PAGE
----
The Social Network ★★★★★

No. 148:
Empire Magazines Greatest Challenge: 301 films, 301 words

The Social Network is one of the first great American pictures of the 21st century, a stunningly visceral illustration of the modern era with more energy, excitement and tension than most action movies.

Aaron Sorkin’s screenplay works fast and loose with the truth but sticks to the instincts and humanity of its subjects, allowing action in words to propel its pace. It’s an incredible work that actually challenges the films editing structure and performers to keep up with it. Director, Fincher, and resident DP Jeff Cronenweth’s decision to keep the framing as still and cold as possible keeps the audience within the realm of conversation. While Trent Reznor and Atticus Ross’s score is a minimalist modern wonder with flourishes of explosive conception.

Jesse Eisenberg has been on the cusp of mainstream success for a while now, and his neurotic chatterbox acting sensibilities are perfectly employed to the narcissistic sarcasm of Mark Zuckerberg. The great irony being that the site designed to bring people together was ultimately conjured out of a sense of crippling isolation and malice for the sake of getting people to like him. Andrew Garfield’s big break comes here to and he’s fantastic as the best friend who’s slowly muzzled out of his own investment, as is Justin Timberlake showing astonishing range as Napster’s Sean Parker. Armie Hammer is brilliant in a seamless double role as the Winklevoss twins.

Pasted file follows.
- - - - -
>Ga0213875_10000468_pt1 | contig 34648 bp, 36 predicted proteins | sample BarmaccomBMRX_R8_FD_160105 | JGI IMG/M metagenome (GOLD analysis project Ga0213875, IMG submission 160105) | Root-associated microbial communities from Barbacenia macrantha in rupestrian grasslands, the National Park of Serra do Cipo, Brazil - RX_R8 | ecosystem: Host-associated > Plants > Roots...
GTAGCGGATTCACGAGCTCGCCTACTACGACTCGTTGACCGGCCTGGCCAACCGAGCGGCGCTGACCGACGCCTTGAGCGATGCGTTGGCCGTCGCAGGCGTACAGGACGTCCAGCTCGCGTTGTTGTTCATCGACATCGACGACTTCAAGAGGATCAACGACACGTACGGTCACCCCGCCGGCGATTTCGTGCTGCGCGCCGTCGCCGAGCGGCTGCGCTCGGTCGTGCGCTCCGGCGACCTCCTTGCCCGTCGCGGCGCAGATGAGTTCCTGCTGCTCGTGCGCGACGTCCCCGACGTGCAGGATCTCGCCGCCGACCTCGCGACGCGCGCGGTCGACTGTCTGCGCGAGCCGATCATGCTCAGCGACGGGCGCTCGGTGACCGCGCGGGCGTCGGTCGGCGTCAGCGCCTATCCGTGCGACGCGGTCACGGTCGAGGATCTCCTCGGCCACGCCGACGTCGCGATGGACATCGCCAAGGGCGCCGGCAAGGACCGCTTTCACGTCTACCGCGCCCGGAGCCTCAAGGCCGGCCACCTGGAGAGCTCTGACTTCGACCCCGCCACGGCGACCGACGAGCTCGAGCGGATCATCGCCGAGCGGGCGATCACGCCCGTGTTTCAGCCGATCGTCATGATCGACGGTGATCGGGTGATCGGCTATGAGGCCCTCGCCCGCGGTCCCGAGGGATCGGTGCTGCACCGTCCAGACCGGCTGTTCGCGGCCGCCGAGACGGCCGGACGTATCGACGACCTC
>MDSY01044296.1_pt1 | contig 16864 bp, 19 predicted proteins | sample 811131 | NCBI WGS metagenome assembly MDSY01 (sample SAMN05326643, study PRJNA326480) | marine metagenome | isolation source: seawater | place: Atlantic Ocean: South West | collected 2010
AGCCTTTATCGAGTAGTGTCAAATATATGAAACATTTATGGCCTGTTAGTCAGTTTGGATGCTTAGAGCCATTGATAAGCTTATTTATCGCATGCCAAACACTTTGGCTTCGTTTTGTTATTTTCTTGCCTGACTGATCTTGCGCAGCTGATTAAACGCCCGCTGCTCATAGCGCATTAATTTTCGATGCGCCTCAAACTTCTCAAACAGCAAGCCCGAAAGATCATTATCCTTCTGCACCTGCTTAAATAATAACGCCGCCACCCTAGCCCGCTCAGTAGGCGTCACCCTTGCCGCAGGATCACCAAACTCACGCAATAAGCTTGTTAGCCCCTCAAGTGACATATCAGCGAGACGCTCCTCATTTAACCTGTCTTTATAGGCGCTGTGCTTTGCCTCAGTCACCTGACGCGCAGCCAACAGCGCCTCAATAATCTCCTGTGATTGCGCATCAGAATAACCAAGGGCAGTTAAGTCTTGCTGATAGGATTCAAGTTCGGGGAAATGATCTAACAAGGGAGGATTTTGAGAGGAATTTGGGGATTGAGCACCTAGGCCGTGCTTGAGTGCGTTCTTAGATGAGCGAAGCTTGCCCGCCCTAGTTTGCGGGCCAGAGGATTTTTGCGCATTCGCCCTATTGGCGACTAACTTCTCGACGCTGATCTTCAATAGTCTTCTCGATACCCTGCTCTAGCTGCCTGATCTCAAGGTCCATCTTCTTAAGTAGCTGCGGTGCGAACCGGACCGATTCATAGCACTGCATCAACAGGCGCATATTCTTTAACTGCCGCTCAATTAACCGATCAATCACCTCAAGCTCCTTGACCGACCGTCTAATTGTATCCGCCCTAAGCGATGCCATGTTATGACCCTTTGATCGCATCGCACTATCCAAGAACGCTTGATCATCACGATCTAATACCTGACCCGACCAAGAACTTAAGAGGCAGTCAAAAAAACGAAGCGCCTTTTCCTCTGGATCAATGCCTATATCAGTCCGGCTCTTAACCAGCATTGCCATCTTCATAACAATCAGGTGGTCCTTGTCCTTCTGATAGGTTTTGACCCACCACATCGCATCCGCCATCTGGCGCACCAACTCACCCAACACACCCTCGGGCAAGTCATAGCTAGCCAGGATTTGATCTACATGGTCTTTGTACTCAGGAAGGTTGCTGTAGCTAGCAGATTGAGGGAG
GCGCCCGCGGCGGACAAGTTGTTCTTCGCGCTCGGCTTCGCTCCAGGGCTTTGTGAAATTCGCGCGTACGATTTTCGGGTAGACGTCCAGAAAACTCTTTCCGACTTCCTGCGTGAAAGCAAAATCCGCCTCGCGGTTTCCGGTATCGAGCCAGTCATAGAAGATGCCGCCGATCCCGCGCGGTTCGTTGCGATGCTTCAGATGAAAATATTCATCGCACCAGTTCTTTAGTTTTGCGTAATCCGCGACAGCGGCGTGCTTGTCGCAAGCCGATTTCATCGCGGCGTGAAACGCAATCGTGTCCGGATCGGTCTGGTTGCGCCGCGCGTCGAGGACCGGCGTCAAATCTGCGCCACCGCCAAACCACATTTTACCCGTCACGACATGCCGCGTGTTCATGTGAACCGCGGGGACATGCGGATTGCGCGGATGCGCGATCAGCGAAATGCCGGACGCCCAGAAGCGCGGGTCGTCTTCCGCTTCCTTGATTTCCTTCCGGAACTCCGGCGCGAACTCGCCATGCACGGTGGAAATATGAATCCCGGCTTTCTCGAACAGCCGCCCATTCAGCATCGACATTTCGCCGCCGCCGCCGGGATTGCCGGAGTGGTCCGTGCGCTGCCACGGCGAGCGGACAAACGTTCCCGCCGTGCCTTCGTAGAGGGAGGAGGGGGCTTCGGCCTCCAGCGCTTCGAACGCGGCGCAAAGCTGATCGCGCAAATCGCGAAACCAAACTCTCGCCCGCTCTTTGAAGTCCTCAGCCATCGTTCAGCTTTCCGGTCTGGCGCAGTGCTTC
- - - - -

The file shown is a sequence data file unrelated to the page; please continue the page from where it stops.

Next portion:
It’s a spectacular portrait of culture in the early 21st century, and not only for the obvious reasons of its subject matter. It’s an epic tale of deception, betrayal and rich people screwing each other over, but at its heart there’s an unpredictably honest depiction of youths trying to prove their intellectual worth to one another - broken human beings using code and technical prowess to hide their true emotions.

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